As governments in the region discuss ways to attain a corrupt free society, anti-corruption agencies have appealed to them to support and strengthen systems to fight graft.
While releasing the 2012/2013 Global Corruption Barometer in Kigali on Wednesday, regional representatives of Transparency International (TI) said despite efforts by governments to fight the vice, they are still faced with many challenges.
East African is highly affected by corruption falling in the second last most corrupt category of the global corruption barometer in the range of 50 to 74.9 per cent, although Rwanda is an exception with the least corrupt rate at 13 per cent, the best ranking on the continent.
Peter Wandera, from Uganda, said the corruption trends in the country are getting worse every day despite the good anti-corruption laws present.
“Uganda has good anti-corruption laws but there is a big problem when it comes to enforcement, making it hard to fight the vice. There is lack of awareness among the public on their rights to access certain services and the effects it can have on their daily lives,” Wandera said.
He said the anti-corruption institutions in the country lack sufficient funds to effectively execute their mandate.
“These institutions are underfunded, with few employees who are also poorly paid. This leads to poor or no service delivery,” he said.
Kenya’s situation is no different from Uganda, according to Samuel Kimeu.
“There is no progress at all, especially in service delivery. Lack of confidence among the citizens that government is committed to fight graft that is stuck in their minds is also a challenge,” he said.
He called for institutional accountability and strengthening systems for fighting corruption.
Backing his Kenyan counterpart, Bubelwa Kaiza, from Tanzania, said the citizens are concerned with the extent of governing of natural resources by government in a transparent manner.
He called for Police to be reformed, since the institution is the most corrupt in the region, and a law to protect the whistleblowers.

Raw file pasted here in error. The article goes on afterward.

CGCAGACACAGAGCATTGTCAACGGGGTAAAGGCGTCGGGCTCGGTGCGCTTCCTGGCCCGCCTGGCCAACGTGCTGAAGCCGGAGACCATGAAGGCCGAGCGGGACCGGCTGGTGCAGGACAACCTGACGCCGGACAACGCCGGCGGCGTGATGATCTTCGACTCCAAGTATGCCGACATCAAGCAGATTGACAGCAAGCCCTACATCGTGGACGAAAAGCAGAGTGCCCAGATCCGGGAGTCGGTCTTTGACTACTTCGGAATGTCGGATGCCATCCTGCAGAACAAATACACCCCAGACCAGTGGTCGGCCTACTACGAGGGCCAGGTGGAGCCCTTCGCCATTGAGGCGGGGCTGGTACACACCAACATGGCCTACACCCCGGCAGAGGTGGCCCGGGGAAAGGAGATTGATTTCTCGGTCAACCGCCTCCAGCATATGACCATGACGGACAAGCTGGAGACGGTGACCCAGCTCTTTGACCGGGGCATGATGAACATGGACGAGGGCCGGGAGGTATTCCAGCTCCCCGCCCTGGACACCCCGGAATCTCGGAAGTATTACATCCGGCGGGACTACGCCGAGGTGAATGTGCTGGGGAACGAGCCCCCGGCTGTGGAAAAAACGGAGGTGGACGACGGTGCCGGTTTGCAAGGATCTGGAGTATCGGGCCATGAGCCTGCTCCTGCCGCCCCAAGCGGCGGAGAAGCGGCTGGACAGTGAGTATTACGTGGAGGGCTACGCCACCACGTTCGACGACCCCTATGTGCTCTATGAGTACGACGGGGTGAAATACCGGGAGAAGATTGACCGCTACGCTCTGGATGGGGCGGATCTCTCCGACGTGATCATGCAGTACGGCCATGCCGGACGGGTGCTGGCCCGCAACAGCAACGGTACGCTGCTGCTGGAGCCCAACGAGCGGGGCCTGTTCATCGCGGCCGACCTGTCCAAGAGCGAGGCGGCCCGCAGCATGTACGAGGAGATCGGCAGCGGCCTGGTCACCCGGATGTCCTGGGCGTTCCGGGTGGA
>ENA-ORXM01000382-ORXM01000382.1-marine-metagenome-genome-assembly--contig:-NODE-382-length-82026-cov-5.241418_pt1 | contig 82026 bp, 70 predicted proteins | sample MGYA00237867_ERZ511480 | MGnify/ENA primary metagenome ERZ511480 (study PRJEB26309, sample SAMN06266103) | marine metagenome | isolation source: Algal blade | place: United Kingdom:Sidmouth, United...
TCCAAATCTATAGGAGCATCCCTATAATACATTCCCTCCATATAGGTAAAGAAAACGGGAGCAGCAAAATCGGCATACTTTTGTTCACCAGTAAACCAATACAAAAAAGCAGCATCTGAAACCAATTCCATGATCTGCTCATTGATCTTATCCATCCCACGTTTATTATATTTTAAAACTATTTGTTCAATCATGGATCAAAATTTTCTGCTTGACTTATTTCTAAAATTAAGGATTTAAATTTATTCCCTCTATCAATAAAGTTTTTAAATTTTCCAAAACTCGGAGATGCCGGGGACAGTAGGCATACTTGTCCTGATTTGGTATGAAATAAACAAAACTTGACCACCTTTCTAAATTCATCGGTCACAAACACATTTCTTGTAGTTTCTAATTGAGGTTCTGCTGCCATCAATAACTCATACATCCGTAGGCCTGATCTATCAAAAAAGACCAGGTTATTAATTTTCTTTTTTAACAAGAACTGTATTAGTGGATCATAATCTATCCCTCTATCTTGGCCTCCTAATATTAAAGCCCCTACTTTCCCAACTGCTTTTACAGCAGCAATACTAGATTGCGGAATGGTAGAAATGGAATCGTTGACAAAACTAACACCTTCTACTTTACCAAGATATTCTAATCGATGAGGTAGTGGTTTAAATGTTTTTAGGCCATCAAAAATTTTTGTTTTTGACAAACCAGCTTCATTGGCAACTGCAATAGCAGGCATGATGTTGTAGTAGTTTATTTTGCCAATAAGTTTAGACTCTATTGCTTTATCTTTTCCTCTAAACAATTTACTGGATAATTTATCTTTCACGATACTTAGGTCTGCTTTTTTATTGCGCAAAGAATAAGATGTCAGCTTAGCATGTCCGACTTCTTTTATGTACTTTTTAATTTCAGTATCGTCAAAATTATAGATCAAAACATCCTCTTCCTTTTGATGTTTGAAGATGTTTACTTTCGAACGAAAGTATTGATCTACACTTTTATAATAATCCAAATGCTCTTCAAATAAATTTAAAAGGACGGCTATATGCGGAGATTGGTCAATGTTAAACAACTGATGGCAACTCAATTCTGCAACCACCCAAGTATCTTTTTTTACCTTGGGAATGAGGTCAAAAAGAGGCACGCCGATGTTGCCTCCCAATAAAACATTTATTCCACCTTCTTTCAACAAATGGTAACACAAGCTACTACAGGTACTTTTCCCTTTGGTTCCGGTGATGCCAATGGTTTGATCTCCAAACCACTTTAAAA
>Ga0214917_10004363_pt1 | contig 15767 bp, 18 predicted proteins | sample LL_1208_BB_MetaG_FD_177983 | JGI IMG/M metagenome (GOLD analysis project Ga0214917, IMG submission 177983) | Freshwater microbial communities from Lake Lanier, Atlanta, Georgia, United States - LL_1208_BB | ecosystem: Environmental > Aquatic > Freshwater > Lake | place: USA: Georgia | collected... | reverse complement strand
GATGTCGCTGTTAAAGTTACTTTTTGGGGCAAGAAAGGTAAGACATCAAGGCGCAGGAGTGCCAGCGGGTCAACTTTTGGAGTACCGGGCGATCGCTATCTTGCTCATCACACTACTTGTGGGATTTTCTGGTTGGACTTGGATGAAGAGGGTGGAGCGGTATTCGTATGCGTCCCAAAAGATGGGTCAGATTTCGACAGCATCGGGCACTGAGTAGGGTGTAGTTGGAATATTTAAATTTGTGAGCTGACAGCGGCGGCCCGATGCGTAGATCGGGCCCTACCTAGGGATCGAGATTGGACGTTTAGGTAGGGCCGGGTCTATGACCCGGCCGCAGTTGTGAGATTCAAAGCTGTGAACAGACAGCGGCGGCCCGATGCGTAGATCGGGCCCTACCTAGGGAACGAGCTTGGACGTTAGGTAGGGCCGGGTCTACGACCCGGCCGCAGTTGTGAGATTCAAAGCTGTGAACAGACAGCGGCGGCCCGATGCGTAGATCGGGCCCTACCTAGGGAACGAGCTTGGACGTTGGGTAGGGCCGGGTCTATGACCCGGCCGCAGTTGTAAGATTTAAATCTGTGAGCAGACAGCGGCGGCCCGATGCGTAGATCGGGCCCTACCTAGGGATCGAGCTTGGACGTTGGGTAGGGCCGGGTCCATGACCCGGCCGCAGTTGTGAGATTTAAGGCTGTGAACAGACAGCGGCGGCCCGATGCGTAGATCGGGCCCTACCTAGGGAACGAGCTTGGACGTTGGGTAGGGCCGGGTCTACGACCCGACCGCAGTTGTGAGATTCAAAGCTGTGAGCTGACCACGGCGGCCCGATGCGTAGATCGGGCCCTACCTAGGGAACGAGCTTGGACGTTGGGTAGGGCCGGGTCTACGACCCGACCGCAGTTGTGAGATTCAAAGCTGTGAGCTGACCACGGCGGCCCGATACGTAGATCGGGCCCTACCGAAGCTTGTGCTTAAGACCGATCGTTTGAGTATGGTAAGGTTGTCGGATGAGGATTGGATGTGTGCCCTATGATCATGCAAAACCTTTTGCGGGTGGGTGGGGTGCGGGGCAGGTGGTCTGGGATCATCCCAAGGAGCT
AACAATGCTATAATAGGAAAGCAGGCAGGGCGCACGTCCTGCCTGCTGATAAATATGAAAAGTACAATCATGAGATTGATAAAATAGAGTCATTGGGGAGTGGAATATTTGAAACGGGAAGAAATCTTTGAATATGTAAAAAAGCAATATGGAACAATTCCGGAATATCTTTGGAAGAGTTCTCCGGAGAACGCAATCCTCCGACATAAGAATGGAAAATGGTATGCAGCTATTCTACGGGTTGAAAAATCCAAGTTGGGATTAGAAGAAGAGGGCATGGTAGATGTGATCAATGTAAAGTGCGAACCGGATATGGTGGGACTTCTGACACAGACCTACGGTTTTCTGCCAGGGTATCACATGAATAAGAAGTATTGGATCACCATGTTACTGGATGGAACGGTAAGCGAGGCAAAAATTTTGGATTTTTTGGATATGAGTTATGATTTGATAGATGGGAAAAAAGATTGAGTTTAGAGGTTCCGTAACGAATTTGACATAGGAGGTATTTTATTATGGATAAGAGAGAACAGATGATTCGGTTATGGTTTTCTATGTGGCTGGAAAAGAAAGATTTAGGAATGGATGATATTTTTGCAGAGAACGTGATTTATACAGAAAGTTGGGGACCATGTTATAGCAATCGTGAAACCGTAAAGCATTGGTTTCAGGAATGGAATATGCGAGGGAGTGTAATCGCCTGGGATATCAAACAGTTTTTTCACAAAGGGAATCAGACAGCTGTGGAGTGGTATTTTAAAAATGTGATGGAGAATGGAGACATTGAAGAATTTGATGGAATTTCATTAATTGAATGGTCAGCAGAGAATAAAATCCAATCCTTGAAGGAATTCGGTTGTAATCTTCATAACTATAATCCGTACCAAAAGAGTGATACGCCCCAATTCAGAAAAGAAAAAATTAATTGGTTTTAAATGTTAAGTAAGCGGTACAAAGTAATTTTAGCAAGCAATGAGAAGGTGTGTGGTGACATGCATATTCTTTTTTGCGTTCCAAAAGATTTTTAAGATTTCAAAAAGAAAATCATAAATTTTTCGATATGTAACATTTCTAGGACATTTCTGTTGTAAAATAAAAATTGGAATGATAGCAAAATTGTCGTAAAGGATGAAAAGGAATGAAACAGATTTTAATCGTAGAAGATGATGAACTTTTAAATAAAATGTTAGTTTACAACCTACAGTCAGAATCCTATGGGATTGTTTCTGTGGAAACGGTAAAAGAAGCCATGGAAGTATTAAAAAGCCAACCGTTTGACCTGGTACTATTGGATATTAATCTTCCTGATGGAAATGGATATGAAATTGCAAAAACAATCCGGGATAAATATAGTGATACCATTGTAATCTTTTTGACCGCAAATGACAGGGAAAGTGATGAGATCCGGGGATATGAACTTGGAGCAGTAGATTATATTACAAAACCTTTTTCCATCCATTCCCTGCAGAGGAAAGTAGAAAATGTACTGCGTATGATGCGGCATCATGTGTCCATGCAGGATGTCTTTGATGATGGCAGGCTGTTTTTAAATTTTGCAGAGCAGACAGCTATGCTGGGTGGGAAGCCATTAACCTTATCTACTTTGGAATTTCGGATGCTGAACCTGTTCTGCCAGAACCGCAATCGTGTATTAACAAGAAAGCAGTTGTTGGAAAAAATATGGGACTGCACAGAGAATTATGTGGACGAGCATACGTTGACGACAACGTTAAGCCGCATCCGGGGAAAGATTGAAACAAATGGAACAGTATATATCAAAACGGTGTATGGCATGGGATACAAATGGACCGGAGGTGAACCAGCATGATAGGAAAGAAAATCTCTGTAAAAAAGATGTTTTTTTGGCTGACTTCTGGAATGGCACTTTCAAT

Edward Hosea, from Tanzania, and the director-general for Preventing and Combating Corruption Bureau, said there is need for good governance architecture that entails transparency, accountability, participation, rule of law and independence of anti corruption institutions if the vice is to be kicked out of the region.
Hoesa also called for a coordinated and holistic approach on the war against graft, adding that anti-corruption institutions in the region are marred by challenges such as lack of coordination, political will and the mindset of the people who believe in “kitu kidogo” to get a service.
“It all depends on the approach used in this survey. But efforts need to be made because once corruption is totally eradicated in the police sector, the task to tackle it in other institutions will be easier,” said Apollinaire Mupiganyi, the executive director TI-Rwanda
Huguette Labelle, the chairperson of Transparency International, said governments need to ensure that there are strong, independent and well-resourced institutions to prevent and redress graft.
“Too many people are harmed when these core institutions and basic services are undermined by the corruption scourge.” Labelle said.
What they said of their countries
Bubelwa Kaiza, TI Tanzania. ‘Citizens are concerned with the extent of governing of natural resources by government in a transparent manner. Police, as an institution, must be reformed since it is the most corrupt in the region. There is urgent need for a law to protect whistleblowers.’
Samuel Kimeu, TI Kenya. ‘There is no progress at all, especially in service delivery. Lack of confidence among citizens that government is committed to fight graft that is stuck in their minds is also a challenge,’
Peter Wandera, TI Uganda. ‘Uganda has good anti-corruption laws but there is a big problem when it comes to enforcement, making it hard to fight the vice. There is lack of awareness among the public on their rights to access certain services and the effects it can have on their daily lives.’